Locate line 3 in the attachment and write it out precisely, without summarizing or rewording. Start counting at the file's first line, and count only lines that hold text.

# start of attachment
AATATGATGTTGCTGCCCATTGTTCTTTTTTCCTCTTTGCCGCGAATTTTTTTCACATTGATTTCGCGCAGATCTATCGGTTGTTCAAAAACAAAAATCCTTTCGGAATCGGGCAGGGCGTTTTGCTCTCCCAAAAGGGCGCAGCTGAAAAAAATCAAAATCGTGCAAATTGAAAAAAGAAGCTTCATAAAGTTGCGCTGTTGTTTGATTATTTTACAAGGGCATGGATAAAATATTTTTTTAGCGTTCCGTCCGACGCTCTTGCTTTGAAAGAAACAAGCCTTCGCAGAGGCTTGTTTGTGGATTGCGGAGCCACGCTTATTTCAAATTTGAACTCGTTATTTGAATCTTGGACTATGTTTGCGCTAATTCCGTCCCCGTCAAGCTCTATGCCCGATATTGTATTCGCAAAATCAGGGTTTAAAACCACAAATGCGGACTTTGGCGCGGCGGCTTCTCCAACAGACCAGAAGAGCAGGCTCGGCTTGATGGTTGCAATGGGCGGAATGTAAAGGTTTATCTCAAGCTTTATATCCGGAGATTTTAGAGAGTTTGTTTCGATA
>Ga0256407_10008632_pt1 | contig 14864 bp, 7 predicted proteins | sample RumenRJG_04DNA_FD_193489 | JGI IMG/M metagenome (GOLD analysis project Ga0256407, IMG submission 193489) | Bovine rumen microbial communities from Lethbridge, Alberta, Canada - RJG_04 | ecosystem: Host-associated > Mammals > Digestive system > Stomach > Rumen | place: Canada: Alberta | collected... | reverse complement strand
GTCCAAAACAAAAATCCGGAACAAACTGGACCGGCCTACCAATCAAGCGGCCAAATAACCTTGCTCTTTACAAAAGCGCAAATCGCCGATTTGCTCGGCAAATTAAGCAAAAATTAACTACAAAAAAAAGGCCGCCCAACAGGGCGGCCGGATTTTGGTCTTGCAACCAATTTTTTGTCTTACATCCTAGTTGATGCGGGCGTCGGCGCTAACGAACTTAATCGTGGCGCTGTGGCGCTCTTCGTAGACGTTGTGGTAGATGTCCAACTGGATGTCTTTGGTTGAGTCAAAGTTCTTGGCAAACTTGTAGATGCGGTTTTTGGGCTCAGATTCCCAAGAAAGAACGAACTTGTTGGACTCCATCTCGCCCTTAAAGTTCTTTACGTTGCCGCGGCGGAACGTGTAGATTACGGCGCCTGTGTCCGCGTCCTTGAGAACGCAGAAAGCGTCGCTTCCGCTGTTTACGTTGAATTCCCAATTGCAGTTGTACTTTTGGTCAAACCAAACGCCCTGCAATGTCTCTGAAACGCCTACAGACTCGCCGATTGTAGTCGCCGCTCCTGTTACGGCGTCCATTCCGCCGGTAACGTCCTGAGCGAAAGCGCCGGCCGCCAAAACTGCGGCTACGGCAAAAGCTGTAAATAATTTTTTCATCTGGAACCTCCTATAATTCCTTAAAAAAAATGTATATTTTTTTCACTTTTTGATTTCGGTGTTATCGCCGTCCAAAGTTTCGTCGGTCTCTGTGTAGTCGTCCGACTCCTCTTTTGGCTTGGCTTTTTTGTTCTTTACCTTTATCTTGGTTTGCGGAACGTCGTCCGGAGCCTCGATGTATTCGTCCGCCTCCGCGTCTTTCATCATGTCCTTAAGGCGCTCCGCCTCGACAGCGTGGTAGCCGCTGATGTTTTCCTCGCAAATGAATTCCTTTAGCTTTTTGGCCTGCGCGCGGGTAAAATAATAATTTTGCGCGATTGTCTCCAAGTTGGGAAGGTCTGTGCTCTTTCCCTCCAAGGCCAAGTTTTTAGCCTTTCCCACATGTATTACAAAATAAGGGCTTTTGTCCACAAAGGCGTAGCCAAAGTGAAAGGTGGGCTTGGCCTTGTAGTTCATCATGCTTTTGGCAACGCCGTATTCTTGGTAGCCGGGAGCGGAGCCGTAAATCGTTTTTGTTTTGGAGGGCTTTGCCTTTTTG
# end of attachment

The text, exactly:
GTCCAAAACAAAAATCCGGAACAAACTGGACCGGCCTACCAATCAAGCGGCCAAATAACCTTGCTCTTTACAAAAGCGCAAATCGCCGATTTGCTCGGCAAATTAAGCAAAAATTAACTACAAAAAAAAGGCCGCCCAACAGGGCGGCCGGATTTTGGTCTTGCAACCAATTTTTTGTCTTACATCCTAGTTGATGCGGGCGTCGGCGCTAACGAACTTAATCGTGGCGCTGTGGCGCTCTTCGTAGACGTTGTGGTAGATGTCCAACTGGATGTCTTTGGTTGAGTCAAAGTTCTTGGCAAACTTGTAGATGCGGTTTTTGGGCTCAGATTCCCAAGAAAGAACGAACTTGTTGGACTCCATCTCGCCCTTAAAGTTCTTTACGTTGCCGCGGCGGAACGTGTAGATTACGGCGCCTGTGTCCGCGTCCTTGAGAACGCAGAAAGCGTCGCTTCCGCTGTTTACGTTGAATTCCCAATTGCAGTTGTACTTTTGGTCAAACCAAACGCCCTGCAATGTCTCTGAAACGCCTACAGACTCGCCGATTGTAGTCGCCGCTCCTGTTACGGCGTCCATTCCGCCGGTAACGTCCTGAGCGAAAGCGCCGGCCGCCAAAACTGCGGCTACGGCAAAAGCTGTAAATAATTTTTTCATCTGGAACCTCCTATAATTCCTTAAAAAAAATGTATATTTTTTTCACTTTTTGATTTCGGTGTTATCGCCGTCCAAAGTTTCGTCGGTCTCTGTGTAGTCGTCCGACTCCTCTTTTGGCTTGGCTTTTTTGTTCTTTACCTTTATCTTGGTTTGCGGAACGTCGTCCGGAGCCTCGATGTATTCGTCCGCCTCCGCGTCTTTCATCATGTCCTTAAGGCGCTCCGCCTCGACAGCGTGGTAGCCGCTGATGTTTTCCTCGCAAATGAATTCCTTTAGCTTTTTGGCCTGCGCGCGGGTAAAATAATAATTTTGCGCGATTGTCTCCAAGTTGGGAAGGTCTGTGCTCTTTCCCTCCAAGGCCAAGTTTTTAGCCTTTCCCACATGTATTACAAAATAAGGGCTTTTGTCCACAAAGGCGTAGCCAAAGTGAAAGGTGGGCTTGGCCTTGTAGTTCATCATGCTTTTGGCAACGCCGTATTCTTGGTAGCCGGGAGCGGAGCCGTAAATCGTTTTTGTTTTGGAGGGCTTTGCCTTTTTG